This blog post is guest-written by Jacob Salamon, Bazaarvoice’s European Marketing Manager.
This is the final post in our three-part blog series with Rebecca Lieb, Econsultancy’s Vice President of North America. Econsultancy, the UK’s leading source of insight on digital marketing and e-commerce, has been a partner and resource to Bazaarvoice in the UK for over two years and is now launching its US office in New York City. Here, Rebecca shares her thoughts on research and e-commerce trends. Read the first post on growing the new US office and the second post on monetizing Twitter and social media.
Q: What are some of the smartest retailers doing right now to stave off effects of the economy?
A: First and foremost, they’re selling online. E-commerce is suffering as a channel along with the rest of the economy, but it’s not suffering to the extent that offline retail is. They’re getting smarter about search, both SEO and SEM, as well as vertical and local search, and many are having great success with online coupons, which have really taken off in tough times. They’re also building social media components into their efforts, both on-site and off. We’re talking customer reviews, of course, but also using tools like Twitter, blogs, photo-sharing and more to encourage users to do no small part of the online marketing lifting for them.
Q: What are some trends you’ve identified, specifically with regard to social commerce? As customer reviews are now commonplace, what is Econsultancy’s view on the future of social commerce?
A: People are social by nature, and commerce is an everyday activity. Wikipedia defines social commerce as a type of e-commerce in which “active participation of customers and their personal relationships are at the forefront.” This is nothing new — commerce and social interaction have commingled since the days of the agora. Recommendations, reviews, lists, and other forms of sharing and participating in shopping and commerce are utterly inherent to human nature. Online tools enable extending these very natural impulses and proclivities into the realm of e-commerce. People have always gone shopping, at least in part, to be social.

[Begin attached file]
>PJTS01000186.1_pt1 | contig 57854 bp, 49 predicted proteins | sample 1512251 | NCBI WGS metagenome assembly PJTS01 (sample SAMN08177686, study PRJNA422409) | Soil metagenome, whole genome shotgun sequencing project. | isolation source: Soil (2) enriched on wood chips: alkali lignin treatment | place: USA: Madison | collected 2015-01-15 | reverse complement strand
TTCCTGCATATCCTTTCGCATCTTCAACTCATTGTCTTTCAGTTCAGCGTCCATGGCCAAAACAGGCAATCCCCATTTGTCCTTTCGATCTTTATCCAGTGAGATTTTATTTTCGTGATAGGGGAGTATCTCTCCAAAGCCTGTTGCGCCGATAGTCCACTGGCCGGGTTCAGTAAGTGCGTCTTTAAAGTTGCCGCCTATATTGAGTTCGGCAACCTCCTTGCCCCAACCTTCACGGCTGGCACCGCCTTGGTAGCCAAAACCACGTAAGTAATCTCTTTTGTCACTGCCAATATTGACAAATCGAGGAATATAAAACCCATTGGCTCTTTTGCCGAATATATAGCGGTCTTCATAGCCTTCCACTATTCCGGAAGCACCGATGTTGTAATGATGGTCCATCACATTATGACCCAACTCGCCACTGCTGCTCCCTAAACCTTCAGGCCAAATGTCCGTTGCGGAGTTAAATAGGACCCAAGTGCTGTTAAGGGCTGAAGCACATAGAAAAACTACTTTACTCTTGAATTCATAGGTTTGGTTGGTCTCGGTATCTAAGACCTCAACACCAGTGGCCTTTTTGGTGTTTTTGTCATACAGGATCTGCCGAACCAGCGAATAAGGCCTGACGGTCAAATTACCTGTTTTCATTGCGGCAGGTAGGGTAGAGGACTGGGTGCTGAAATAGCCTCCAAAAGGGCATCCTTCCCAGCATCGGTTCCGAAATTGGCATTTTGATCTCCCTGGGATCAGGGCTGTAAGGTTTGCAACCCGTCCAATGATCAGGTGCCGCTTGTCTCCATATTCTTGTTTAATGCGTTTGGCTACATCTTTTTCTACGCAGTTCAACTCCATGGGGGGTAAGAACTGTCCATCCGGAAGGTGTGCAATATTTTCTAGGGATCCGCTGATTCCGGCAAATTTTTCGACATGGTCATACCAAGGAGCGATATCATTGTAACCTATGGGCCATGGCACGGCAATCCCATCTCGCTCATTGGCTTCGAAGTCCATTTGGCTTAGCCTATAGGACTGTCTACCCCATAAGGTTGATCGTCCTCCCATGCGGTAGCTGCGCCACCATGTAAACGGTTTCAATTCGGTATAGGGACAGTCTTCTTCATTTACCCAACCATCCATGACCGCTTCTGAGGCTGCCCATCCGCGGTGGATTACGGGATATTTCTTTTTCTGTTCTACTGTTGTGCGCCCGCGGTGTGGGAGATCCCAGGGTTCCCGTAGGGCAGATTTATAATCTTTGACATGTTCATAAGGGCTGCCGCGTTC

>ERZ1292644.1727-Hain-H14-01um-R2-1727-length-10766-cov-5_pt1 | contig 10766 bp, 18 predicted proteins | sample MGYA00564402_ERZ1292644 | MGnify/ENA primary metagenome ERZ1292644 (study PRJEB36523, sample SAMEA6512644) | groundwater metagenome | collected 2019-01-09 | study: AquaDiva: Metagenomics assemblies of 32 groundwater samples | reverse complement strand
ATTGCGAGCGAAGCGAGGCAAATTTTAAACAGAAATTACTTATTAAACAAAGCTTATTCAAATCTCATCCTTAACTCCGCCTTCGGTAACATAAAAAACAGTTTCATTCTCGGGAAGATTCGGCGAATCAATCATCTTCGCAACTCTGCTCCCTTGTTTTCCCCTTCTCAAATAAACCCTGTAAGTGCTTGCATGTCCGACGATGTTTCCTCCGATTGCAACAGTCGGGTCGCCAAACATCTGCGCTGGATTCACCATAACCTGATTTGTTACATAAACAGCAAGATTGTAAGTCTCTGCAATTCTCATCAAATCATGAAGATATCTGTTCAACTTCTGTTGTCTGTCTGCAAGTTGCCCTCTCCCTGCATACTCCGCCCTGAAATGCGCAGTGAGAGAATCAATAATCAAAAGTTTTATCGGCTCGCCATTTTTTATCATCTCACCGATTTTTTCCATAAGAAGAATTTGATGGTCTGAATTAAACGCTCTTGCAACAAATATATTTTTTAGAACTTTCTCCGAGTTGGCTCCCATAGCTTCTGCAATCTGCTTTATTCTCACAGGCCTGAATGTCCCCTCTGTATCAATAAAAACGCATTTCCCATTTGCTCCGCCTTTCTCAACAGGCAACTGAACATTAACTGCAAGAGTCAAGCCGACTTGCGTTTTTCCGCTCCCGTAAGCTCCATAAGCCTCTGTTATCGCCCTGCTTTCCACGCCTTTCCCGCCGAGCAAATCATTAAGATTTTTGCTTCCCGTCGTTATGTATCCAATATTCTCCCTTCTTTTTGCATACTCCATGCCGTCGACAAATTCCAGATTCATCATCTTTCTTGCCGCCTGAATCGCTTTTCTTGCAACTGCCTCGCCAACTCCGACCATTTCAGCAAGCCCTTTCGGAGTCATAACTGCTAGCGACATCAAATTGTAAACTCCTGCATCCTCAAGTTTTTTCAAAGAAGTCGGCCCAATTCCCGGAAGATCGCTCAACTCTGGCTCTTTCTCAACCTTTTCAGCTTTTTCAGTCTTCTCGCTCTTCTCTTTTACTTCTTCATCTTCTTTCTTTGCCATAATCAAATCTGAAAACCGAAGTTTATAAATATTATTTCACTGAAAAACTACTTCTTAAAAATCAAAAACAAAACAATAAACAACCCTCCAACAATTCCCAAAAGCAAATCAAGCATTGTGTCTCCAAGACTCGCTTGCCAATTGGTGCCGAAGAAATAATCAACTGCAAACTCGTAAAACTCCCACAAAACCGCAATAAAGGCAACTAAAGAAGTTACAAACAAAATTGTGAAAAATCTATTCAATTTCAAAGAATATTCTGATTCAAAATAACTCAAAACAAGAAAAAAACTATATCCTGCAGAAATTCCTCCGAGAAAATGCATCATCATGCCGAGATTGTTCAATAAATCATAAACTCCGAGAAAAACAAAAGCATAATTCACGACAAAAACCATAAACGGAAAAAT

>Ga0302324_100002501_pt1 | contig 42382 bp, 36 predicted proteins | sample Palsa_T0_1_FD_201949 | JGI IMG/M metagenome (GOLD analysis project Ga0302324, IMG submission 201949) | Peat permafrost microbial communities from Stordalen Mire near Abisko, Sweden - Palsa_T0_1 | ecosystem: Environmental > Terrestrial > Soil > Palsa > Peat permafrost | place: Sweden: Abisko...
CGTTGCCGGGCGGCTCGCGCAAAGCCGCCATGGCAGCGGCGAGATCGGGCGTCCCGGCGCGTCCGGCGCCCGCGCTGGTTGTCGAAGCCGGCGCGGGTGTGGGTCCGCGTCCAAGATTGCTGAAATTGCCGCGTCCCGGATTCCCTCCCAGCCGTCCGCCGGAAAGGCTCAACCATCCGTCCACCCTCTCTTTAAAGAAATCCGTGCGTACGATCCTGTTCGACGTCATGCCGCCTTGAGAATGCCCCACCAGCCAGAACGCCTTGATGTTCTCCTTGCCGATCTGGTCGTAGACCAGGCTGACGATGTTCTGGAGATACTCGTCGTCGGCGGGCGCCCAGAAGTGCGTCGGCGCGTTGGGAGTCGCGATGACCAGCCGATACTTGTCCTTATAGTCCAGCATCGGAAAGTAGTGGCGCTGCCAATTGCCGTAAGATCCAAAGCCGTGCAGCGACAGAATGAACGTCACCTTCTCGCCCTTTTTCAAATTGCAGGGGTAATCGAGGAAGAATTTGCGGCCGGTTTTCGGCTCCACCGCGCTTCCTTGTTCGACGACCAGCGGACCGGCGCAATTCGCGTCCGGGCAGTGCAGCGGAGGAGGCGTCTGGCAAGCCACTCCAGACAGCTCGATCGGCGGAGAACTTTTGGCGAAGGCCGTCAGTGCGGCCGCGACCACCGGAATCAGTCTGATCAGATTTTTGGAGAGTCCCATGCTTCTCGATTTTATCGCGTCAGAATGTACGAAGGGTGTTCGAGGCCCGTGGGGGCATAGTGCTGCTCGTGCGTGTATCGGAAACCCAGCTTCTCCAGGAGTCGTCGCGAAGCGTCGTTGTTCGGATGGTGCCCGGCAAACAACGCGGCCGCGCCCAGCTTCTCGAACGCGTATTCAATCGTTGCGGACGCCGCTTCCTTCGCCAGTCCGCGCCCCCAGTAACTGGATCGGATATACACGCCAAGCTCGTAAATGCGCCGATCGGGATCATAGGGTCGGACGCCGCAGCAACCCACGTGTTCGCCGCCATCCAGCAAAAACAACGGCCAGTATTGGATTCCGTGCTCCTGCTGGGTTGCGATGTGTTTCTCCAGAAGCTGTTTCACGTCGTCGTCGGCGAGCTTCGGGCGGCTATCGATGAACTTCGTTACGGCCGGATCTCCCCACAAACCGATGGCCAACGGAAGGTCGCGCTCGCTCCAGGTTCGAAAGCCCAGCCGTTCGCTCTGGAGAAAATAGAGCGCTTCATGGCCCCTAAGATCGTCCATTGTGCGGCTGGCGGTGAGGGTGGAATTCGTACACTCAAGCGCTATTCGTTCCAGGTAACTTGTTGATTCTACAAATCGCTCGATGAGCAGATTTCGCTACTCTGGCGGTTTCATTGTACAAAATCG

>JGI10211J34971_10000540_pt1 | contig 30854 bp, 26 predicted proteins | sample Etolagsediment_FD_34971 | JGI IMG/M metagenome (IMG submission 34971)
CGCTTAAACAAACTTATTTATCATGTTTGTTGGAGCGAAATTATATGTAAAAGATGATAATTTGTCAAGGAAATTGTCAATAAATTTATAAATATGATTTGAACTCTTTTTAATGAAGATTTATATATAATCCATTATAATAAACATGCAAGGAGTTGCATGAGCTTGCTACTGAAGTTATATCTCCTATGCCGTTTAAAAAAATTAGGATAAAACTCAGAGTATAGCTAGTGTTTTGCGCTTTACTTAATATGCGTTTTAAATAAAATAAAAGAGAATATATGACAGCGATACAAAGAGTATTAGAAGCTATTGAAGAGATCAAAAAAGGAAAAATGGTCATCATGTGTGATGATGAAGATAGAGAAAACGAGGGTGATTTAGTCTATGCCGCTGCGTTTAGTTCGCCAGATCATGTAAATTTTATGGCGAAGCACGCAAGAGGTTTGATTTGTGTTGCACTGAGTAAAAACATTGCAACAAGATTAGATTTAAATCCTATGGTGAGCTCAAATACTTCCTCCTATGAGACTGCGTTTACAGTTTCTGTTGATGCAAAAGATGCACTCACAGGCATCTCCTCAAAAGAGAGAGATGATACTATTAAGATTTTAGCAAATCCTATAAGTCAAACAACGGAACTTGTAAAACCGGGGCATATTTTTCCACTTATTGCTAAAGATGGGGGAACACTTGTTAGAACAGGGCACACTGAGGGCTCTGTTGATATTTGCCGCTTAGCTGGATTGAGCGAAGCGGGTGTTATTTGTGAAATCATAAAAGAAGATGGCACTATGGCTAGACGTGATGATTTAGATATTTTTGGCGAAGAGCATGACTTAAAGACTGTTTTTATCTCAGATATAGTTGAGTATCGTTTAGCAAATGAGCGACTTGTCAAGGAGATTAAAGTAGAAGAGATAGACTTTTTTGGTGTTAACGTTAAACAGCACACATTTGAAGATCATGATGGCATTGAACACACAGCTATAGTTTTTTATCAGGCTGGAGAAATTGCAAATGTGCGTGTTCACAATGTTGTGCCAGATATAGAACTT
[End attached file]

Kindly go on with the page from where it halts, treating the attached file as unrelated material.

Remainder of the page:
Q: We advocate embracing customer conversations on your site – to drive social interactions within the purchase path. How else do you see brands engaging in social initiatives to drive measurable sales?
A: Twitter is the channel most in the news these days. Dell recently attributed over $3 million in sales — $3 million! — to Twitter-generated sales. Certainly tech companies have jumped on that bandwagon, but so have United Airlines, which is offering Twitter-only deals, and Starbucks, which is giving away gift cards in the channel.
I’m also seeing companies use Facebook to generate contests and user-generated content, not to mention bases of fans and loyal supporters. Certainly this drives sales and affinity at least indirectly.
PR is another important tool in social channels. Grasshopper recently sent 5,000 chocolate-covered grasshoppers to influential bloggers, generating mountains of social media coverage. Automotive companies are doing the same, offering loaner vehicles to influentials in exchange for coverage. These initiatives, when properly executed, can generate sales, if not at least consideration — and have the potential of going really viral.
Really, ways to increase sales in social channels are limited only by imagination and proper execution — neither of which is to be taken lightly. This stuff can be hard. But the rewards can make the effort worthwhile, as can the minimal impact on marketing budgets.